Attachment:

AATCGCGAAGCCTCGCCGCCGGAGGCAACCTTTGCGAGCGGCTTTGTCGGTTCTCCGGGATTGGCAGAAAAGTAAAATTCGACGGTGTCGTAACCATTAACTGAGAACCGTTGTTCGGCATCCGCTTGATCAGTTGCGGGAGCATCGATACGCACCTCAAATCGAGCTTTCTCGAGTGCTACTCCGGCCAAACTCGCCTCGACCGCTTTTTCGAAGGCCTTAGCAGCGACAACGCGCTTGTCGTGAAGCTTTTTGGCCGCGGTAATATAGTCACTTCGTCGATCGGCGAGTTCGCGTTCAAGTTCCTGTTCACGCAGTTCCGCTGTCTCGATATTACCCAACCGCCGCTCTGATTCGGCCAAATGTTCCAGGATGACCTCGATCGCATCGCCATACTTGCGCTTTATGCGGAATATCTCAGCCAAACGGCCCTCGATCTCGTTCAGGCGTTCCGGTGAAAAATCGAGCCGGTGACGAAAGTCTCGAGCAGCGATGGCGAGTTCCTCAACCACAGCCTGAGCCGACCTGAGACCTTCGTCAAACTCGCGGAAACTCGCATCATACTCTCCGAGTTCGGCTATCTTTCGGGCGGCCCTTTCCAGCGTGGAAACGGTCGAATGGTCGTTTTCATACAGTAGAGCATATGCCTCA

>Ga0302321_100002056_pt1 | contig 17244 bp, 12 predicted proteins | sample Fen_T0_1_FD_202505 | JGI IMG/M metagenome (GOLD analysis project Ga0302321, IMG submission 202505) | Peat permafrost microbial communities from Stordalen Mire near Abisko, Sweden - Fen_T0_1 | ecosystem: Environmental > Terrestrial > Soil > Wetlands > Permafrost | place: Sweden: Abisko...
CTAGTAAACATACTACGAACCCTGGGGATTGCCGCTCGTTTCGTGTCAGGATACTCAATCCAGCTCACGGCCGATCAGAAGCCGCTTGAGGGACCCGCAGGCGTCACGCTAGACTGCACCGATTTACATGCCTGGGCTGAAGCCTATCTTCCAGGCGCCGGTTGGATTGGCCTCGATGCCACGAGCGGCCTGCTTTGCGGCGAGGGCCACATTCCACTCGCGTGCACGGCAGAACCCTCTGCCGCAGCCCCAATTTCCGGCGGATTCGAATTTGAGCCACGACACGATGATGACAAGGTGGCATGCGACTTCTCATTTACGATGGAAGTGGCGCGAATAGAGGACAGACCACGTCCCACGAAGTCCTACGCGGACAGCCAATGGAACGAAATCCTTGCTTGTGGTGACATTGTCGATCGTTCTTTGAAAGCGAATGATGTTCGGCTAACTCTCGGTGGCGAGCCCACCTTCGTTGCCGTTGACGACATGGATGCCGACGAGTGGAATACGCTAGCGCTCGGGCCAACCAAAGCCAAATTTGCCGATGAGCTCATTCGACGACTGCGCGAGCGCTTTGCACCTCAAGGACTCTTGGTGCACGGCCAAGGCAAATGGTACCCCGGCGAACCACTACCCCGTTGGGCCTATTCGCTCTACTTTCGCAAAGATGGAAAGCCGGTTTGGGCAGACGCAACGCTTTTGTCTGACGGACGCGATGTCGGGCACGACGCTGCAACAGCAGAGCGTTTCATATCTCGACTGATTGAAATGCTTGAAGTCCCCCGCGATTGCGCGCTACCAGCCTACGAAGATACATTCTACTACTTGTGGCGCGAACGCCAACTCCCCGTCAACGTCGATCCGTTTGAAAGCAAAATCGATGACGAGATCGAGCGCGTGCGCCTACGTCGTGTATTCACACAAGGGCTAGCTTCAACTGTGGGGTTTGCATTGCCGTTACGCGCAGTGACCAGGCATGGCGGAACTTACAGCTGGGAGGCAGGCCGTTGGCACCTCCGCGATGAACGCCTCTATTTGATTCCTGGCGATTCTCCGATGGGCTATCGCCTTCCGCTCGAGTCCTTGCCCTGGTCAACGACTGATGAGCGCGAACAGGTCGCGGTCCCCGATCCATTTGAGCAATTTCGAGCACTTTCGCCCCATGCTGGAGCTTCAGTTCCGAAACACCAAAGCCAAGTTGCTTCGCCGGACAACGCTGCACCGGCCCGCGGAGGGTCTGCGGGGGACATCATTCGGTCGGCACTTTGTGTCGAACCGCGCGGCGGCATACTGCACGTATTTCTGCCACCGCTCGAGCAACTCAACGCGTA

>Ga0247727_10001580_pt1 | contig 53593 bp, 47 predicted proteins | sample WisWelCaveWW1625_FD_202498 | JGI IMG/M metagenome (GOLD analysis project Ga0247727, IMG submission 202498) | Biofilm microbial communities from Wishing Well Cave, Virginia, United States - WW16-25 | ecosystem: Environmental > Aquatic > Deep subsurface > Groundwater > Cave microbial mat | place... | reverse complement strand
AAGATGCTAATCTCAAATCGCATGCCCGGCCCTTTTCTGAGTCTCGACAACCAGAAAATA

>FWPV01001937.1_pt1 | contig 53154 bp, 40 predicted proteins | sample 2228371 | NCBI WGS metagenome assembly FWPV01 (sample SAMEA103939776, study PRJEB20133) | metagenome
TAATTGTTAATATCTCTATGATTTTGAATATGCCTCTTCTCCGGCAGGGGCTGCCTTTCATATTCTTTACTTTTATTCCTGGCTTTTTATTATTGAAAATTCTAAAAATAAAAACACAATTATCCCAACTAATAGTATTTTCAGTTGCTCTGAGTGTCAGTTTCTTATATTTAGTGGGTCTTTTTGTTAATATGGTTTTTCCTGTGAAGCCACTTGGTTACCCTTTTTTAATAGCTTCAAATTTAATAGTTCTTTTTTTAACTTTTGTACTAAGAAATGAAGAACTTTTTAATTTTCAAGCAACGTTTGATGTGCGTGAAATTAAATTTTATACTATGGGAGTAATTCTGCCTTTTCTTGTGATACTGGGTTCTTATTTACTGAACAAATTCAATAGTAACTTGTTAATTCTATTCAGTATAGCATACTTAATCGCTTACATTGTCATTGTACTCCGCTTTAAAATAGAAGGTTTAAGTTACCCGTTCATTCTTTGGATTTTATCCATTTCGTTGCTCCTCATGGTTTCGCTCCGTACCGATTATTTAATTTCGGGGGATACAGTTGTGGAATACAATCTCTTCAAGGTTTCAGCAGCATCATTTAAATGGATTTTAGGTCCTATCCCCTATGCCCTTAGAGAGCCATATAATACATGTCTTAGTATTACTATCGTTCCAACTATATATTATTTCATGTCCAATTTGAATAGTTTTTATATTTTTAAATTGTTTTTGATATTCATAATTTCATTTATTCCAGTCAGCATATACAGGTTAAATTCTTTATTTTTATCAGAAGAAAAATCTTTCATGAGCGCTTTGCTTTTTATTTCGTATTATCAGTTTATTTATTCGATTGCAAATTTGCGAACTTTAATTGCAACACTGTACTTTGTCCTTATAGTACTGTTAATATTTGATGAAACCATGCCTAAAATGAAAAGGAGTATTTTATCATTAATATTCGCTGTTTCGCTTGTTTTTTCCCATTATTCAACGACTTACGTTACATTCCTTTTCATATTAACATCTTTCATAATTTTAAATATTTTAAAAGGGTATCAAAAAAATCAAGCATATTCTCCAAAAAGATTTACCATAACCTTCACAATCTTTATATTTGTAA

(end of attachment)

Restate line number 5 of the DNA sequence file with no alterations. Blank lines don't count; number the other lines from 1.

AAGATGCTAATCTCAAATCGCATGCCCGGCCCTTTTCTGAGTCTCGACAACCAGAAAATA